How Cities’ Sustainable Strategies Can Deliver Change at Scale


Istanbul is Turkey’s economic powerhouse and has been identified as the world’s 3rd fastest-growing metropolitan economy in 2014 by The Brookings Institution. This comes at a price; the city’s world-famous silhouette is often embedded in dark smog.

The transformation process of emerging economies is moving forward at unprecedented levels of pace and scale. Their rapid urbanisation is one of the major driving forces of both economic development and environmental hazards. In this paper, I will lay down why and how sustainable cities can contribute greatly to climate change mitigation. Particular focus will be put on the inclusion of the corporate world in cities’ development strategies – not only for the sake of environmental preservation, but also for people‘s welfare and powerful economic activity.

According to the United Nations, the population share expected to be living in cities is to increase dramatically from today’s 54 % to 66% in 2050 (2014). The Global Institute of McKinsey (2012) has identified the top 600 cities by their contribution to the world’s GDP growth – and projects these alone to generate 65% of global GDP increase until 2025. This urban force will trigger an unparalleled demand for natural and capital resources in highly populated areas and has a potential to drive cities on the brink of environmental collapse. But it can also be seen as an excellent opportunity to implement change at scale – as the behaviour of millions of inhabitants can be impacted by city administrations’ measures. Istanbul’s sub-sea metro tunnel “Marmaray” is expected to reduce greenhouse gas emissions by 144,000 tons yearly because of the city’s sheer scale. The public-private partnership’s daily passenger coverage is estimated at 1.5 million people using the metro instead of emission-intensive private cars, ferries or public buses (European Investment Bank, 2013). Beijing being one of the earth’s greatest agglomerations, its occasional driving ban on 50% of its cars covers millions of drivers. Such a policy prevents roughly the same number of cars from driving, as if a whole country of the size of Switzerland was restricted from car usage. Hence, it is hardly surprising that cities account for roughly 80 % of global greenhouse gas emissions (McKinsey Global Institute, 2010) and play a crucial role in combating climate change. However, Beijing’s restrictions on car usage have a highly negative impact on operating businesses and hence are neither sustainable from an economic nor a social perspective.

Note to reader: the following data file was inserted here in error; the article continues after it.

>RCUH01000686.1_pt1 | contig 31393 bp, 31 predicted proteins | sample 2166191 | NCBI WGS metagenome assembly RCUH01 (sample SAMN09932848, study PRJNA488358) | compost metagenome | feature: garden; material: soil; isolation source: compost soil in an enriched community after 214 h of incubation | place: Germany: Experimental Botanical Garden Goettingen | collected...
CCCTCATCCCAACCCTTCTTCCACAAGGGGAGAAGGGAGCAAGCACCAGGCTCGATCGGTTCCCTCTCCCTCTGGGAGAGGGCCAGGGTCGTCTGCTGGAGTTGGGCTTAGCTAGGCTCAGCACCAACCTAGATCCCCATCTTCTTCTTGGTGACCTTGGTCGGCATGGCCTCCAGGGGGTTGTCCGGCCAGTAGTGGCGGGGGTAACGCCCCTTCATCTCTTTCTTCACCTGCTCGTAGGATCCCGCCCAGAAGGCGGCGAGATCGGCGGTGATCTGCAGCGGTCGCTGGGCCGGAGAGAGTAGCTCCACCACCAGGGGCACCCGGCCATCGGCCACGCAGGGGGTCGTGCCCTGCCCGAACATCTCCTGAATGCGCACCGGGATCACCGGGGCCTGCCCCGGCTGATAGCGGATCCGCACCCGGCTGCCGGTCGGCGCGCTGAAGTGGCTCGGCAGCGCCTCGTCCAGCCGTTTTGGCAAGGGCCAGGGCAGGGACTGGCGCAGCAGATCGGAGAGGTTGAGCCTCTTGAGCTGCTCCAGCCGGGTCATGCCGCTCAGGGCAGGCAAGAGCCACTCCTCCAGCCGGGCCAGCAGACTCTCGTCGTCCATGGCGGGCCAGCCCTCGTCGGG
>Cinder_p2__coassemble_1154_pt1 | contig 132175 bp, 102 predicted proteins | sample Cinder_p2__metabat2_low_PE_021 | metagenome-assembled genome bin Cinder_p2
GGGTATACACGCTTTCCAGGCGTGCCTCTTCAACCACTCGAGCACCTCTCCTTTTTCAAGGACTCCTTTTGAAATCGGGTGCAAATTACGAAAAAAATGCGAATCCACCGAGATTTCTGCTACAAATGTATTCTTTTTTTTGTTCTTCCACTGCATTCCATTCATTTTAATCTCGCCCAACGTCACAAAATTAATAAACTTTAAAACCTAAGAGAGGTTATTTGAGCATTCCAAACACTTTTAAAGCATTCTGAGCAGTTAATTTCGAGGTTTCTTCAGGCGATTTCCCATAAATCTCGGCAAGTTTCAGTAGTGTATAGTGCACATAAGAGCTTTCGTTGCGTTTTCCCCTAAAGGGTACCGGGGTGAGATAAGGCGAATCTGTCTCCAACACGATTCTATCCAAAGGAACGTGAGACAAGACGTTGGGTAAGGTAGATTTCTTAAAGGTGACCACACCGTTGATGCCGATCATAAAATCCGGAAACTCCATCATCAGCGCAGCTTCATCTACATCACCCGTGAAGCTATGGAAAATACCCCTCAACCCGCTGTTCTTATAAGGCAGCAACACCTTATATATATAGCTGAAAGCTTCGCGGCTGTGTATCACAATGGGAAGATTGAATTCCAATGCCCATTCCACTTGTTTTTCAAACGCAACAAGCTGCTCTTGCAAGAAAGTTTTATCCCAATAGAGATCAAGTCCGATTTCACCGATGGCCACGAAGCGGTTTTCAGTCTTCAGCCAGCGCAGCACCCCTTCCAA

Elkington‘s Triple Bottom Line (1999) model aims at balanced accounts of financial, social and environmental dimensions resulting from economic activity. Indeed, many solutions targeting environmental interests do come along with an increased social as well as economic welfare. The city of Hong Kong provides an excellent example. With public transport accounting for 90% of daily motorized trips (The Hong Kong Institute of Surveyors, 2014), Asia’s business hub tops the global list of the Arthur D. Little Urban Mobility Index. Instead of being funded by government subsidies, the city’s “Property+Railway”-model determines that the railway company MTR itself finances the construction of railways. As compensation, Hong Kong’s administration grants MTR the land above and near railway stations for heavily reduced prices. As both the city and the company have long-term incentives to maintain railways and their surrounding properties, Hong Kong‘s rail network is highly effective, self-financing and a role-model of how business and cities can collaborate successfully to achieve highly sustainable results. As a consequence, Hong Kong boasts an extremely low ratio of 61 private cars per 1000 inhabitants (Transport Department Hong Kong, 2016). Besides transport, the city has especially focused on a wide range of green building solutions. However, Hong Kong displays one of the worst air pollution indexes in Asia. In a report issued in 2006, Merrill Lynch advised clients to sell Hong Kong assets due to air pollution levels. Professionals were departing the city because of health concerns (The Brookings Institution, 2007). Indeed, the WHO has identified increasing cancer and respiratory diseases due to rising smog levels, ultimately resulting in a slowdown of economic development (2001). This is a major threat to both people and businesses operating in affected cities.